# Accumulation points of a sequence in a metric space

I am working with sequences in metric spaces and I think the following may happen.

Let $$(X,d)$$ a complete and separable metric space, if $$x \in X'$$, we know that exist a sequence $$(x_n)_{n \in \mathbb{N}}$$ such that $$x_n \to x$$, I want to prove that $$x_n \in X'$$ for infinite elements of the sequence.

I tried to prove by reduction to the absurd assuming that there are infinite isolated points but I do not arrive at anything. Can you help me to demonstrate or refute this idea.

• Any assumption on $X’$? – User May 28 at 2:42
• $X$ is complete and separable. I'll edit it. – TresTresUno May 28 at 2:45
• Ok, but I meant $X’.$ It is a subset of $X$ right? Do you have any assumption on it? Otherwise we may just take $X’=\{x\}.$ – User May 28 at 2:49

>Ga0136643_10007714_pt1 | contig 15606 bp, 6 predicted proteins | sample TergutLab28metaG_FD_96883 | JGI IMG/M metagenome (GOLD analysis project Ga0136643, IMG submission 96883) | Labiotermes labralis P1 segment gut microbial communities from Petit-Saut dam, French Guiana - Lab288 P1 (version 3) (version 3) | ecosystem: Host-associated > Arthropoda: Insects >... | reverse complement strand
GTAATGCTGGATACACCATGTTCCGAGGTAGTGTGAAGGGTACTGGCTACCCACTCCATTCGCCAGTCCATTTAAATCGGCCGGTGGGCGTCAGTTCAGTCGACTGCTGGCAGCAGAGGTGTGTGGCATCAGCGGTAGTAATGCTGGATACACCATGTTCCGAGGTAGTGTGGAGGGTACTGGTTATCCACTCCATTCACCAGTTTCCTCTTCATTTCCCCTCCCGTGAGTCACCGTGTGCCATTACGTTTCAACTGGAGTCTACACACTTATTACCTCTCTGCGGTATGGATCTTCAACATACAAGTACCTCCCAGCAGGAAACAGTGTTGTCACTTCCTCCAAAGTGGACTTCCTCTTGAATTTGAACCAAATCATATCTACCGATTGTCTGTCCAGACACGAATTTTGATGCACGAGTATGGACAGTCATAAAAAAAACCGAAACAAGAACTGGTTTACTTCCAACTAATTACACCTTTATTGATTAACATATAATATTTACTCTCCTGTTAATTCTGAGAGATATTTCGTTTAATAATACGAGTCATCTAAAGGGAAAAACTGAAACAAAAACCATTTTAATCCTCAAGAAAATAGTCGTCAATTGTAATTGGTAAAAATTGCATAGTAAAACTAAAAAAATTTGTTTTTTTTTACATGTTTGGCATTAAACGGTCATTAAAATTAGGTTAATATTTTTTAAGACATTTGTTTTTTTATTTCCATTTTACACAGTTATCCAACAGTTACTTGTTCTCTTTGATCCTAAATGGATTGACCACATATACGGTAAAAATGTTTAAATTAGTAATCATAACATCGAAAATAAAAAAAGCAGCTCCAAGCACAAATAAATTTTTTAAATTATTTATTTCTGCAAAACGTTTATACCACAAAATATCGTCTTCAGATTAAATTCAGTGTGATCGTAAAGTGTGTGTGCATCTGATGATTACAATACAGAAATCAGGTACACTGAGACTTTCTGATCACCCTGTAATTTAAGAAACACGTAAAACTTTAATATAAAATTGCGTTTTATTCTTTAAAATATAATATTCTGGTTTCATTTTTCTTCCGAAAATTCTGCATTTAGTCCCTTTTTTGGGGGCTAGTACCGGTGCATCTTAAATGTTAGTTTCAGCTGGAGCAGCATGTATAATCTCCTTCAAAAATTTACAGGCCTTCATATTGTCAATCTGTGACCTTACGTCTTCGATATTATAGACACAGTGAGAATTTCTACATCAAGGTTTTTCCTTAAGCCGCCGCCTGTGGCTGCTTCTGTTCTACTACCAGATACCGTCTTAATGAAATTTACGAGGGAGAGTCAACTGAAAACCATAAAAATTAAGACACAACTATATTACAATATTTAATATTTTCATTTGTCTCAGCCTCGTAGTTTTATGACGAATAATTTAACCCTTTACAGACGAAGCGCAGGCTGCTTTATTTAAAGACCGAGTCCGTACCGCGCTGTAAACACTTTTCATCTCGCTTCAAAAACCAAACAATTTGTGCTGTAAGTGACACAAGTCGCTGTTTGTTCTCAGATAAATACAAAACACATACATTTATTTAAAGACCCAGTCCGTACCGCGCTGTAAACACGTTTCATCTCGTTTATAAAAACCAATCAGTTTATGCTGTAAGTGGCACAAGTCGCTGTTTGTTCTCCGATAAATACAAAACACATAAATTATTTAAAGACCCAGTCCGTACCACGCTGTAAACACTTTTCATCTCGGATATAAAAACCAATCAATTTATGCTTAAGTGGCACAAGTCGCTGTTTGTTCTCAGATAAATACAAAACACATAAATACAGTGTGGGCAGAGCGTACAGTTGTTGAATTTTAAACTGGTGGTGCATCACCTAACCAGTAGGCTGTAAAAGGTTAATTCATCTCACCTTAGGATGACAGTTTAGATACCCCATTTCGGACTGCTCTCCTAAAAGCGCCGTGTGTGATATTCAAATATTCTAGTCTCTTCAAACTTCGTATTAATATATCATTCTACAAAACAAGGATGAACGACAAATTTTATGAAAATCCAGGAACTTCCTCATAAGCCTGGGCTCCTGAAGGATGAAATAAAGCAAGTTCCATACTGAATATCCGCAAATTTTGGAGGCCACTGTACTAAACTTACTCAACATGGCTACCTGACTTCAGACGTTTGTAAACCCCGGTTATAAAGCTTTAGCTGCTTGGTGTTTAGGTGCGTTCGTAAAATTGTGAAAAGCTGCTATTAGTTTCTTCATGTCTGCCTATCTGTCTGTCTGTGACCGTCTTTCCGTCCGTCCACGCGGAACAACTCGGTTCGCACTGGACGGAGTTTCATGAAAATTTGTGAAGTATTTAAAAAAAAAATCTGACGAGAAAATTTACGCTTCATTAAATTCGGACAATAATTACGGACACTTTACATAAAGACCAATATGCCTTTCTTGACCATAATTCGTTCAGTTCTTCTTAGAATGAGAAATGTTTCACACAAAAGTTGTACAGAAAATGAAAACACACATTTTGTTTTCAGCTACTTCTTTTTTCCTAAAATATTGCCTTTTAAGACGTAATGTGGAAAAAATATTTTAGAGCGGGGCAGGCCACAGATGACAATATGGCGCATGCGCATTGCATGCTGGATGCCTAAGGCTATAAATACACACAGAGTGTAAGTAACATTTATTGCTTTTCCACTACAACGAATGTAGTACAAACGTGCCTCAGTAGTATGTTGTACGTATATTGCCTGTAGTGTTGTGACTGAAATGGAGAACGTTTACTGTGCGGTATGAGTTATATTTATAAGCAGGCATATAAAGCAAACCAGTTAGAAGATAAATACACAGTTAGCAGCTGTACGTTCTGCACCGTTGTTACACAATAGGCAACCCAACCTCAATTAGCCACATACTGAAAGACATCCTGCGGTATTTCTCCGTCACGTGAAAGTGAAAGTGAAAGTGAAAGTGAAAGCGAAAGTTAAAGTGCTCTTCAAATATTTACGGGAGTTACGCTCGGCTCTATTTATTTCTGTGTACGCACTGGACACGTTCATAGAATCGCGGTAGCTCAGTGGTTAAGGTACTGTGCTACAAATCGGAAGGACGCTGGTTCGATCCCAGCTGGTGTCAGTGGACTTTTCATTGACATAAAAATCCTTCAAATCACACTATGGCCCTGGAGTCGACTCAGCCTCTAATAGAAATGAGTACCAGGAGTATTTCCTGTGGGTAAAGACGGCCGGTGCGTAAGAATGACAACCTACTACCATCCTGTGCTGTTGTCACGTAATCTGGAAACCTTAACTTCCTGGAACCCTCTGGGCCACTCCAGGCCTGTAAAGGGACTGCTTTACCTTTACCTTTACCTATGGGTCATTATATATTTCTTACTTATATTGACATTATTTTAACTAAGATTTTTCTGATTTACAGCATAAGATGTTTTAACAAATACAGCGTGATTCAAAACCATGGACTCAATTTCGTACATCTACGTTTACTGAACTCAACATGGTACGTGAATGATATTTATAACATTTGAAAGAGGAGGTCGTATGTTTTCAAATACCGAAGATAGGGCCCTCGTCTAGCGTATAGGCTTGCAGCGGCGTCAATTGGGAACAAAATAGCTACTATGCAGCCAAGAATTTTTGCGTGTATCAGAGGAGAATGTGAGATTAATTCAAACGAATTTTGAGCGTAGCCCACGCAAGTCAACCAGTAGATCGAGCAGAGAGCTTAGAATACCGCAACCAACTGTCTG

• I have not assumption of $X'$. – TresTresUno May 28 at 2:53
• @TresTresUno: By $X'$ you mean the derived set of $X$, i.e., the set of non-isolated points of $X$? – Brian M. Scott May 28 at 2:53

What you’re trying to prove is false. Let $$X=\{0\}\cup\left\{\frac1n:n\in\Bbb Z^+\right\}$$ with the usual Euclidean metric; this a complete, separable metric space, $$X'=\{0\}$$, and the sequence $$\left\langle\frac1n:n\in\Bbb Z^+\right\rangle$$ converges to $$0$$ but is contained entirely in $$X\setminus X'$$.